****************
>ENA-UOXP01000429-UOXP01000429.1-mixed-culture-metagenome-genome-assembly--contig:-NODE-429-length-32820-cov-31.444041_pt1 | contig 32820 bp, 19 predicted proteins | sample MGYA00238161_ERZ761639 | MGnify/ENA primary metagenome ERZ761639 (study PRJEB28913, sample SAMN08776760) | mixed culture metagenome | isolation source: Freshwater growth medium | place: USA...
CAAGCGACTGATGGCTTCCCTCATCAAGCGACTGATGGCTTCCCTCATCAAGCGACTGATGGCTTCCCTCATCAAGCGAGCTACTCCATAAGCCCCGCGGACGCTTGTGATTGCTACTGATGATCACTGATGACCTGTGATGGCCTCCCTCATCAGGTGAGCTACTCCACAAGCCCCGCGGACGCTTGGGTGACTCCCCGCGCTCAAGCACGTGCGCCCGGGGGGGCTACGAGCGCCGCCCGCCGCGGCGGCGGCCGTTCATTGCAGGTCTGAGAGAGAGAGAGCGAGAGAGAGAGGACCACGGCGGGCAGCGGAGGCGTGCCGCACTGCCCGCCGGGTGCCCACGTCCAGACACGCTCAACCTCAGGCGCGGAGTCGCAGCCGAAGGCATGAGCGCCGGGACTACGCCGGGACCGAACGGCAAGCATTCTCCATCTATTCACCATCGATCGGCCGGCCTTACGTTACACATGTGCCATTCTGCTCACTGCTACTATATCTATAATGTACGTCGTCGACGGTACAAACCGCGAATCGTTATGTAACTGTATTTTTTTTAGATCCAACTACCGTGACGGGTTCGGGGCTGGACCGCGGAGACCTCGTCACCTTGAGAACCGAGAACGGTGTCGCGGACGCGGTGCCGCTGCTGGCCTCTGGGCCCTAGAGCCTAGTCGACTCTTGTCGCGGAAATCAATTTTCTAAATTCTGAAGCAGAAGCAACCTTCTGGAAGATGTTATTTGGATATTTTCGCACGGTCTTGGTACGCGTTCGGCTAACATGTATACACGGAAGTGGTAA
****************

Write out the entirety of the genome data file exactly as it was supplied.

>ENA-UOXP01000429-UOXP01000429.1-mixed-culture-metagenome-genome-assembly--contig:-NODE-429-length-32820-cov-31.444041_pt1 | contig 32820 bp, 19 predicted proteins | sample MGYA00238161_ERZ761639 | MGnify/ENA primary metagenome ERZ761639 (study PRJEB28913, sample SAMN08776760) | mixed culture metagenome | isolation source: Freshwater growth medium | place: USA...
CAAGCGACTGATGGCTTCCCTCATCAAGCGACTGATGGCTTCCCTCATCAAGCGACTGATGGCTTCCCTCATCAAGCGAGCTACTCCATAAGCCCCGCGGACGCTTGTGATTGCTACTGATGATCACTGATGACCTGTGATGGCCTCCCTCATCAGGTGAGCTACTCCACAAGCCCCGCGGACGCTTGGGTGACTCCCCGCGCTCAAGCACGTGCGCCCGGGGGGGCTACGAGCGCCGCCCGCCGCGGCGGCGGCCGTTCATTGCAGGTCTGAGAGAGAGAGAGCGAGAGAGAGAGGACCACGGCGGGCAGCGGAGGCGTGCCGCACTGCCCGCCGGGTGCCCACGTCCAGACACGCTCAACCTCAGGCGCGGAGTCGCAGCCGAAGGCATGAGCGCCGGGACTACGCCGGGACCGAACGGCAAGCATTCTCCATCTATTCACCATCGATCGGCCGGCCTTACGTTACACATGTGCCATTCTGCTCACTGCTACTATATCTATAATGTACGTCGTCGACGGTACAAACCGCGAATCGTTATGTAACTGTATTTTTTTTAGATCCAACTACCGTGACGGGTTCGGGGCTGGACCGCGGAGACCTCGTCACCTTGAGAACCGAGAACGGTGTCGCGGACGCGGTGCCGCTGCTGGCCTCTGGGCCCTAGAGCCTAGTCGACTCTTGTCGCGGAAATCAATTTTCTAAATTCTGAAGCAGAAGCAACCTTCTGGAAGATGTTATTTGGATATTTTCGCACGGTCTTGGTACGCGTTCGGCTAACATGTATACACGGAAGTGGTAA